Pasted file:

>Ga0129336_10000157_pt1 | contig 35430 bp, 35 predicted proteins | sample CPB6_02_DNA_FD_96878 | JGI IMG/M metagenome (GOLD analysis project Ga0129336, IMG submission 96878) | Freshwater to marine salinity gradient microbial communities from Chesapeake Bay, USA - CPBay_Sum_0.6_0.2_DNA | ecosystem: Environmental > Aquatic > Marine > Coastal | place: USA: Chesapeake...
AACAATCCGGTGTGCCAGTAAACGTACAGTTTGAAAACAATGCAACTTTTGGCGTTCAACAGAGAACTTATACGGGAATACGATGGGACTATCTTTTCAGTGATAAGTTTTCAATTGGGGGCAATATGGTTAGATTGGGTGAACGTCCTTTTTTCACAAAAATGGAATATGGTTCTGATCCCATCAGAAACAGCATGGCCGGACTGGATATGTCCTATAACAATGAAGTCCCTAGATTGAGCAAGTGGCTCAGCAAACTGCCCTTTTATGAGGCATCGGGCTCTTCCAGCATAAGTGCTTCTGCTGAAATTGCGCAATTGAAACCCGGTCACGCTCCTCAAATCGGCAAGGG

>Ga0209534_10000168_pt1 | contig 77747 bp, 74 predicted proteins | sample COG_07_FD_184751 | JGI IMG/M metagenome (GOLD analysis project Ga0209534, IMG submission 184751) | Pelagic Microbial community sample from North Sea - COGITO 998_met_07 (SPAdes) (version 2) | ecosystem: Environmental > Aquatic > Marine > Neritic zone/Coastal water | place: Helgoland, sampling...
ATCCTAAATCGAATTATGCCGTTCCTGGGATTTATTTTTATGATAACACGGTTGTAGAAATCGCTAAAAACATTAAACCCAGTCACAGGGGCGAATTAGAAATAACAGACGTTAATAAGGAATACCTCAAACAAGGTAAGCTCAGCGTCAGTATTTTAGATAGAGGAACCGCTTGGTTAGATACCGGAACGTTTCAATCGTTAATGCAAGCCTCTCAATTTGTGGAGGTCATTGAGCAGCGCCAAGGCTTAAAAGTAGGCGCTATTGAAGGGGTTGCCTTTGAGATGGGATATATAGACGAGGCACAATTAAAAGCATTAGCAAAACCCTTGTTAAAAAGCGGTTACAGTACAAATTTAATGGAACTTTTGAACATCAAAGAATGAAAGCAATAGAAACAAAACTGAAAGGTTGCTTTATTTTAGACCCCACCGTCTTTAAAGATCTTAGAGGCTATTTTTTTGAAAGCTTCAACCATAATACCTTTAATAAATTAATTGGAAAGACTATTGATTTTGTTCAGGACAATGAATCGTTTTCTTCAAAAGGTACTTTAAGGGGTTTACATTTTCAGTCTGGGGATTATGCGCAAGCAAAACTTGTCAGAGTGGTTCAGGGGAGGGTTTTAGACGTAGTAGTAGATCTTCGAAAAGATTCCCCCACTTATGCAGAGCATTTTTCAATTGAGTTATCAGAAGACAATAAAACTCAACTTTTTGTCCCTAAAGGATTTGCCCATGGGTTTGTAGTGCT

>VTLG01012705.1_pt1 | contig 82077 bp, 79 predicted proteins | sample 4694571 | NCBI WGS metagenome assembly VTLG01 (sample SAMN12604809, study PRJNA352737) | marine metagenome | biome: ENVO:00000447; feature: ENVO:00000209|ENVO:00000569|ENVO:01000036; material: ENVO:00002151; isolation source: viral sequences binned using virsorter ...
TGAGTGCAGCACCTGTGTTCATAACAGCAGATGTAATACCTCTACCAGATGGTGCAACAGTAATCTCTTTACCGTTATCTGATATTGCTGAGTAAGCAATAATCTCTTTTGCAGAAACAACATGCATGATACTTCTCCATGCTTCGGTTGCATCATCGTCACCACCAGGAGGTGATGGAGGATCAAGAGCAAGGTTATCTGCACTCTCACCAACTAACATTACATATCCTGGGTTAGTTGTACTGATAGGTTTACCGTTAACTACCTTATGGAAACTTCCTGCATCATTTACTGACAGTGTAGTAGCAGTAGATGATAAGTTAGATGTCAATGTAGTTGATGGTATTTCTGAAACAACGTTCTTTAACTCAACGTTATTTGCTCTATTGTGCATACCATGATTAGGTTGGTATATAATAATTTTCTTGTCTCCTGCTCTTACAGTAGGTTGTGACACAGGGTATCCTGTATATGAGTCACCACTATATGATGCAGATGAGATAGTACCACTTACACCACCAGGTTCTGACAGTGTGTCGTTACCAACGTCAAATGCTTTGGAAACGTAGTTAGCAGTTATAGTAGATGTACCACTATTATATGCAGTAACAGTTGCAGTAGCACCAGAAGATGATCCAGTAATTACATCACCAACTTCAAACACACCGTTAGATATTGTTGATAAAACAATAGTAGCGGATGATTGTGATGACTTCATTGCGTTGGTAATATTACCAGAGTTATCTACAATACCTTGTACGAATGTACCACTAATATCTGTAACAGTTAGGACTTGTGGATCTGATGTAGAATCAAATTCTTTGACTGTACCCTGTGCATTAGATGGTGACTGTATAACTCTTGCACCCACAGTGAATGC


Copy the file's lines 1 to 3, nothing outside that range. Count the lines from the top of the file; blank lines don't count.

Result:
>Ga0129336_10000157_pt1 | contig 35430 bp, 35 predicted proteins | sample CPB6_02_DNA_FD_96878 | JGI IMG/M metagenome (GOLD analysis project Ga0129336, IMG submission 96878) | Freshwater to marine salinity gradient microbial communities from Chesapeake Bay, USA - CPBay_Sum_0.6_0.2_DNA | ecosystem: Environmental > Aquatic > Marine > Coastal | place: USA: Chesapeake...
AACAATCCGGTGTGCCAGTAAACGTACAGTTTGAAAACAATGCAACTTTTGGCGTTCAACAGAGAACTTATACGGGAATACGATGGGACTATCTTTTCAGTGATAAGTTTTCAATTGGGGGCAATATGGTTAGATTGGGTGAACGTCCTTTTTTCACAAAAATGGAATATGGTTCTGATCCCATCAGAAACAGCATGGCCGGACTGGATATGTCCTATAACAATGAAGTCCCTAGATTGAGCAAGTGGCTCAGCAAACTGCCCTTTTATGAGGCATCGGGCTCTTCCAGCATAAGTGCTTCTGCTGAAATTGCGCAATTGAAACCCGGTCACGCTCCTCAAATCGGCAAGGG

>Ga0209534_10000168_pt1 | contig 77747 bp, 74 predicted proteins | sample COG_07_FD_184751 | JGI IMG/M metagenome (GOLD analysis project Ga0209534, IMG submission 184751) | Pelagic Microbial community sample from North Sea - COGITO 998_met_07 (SPAdes) (version 2) | ecosystem: Environmental > Aquatic > Marine > Neritic zone/Coastal water | place: Helgoland, sampling...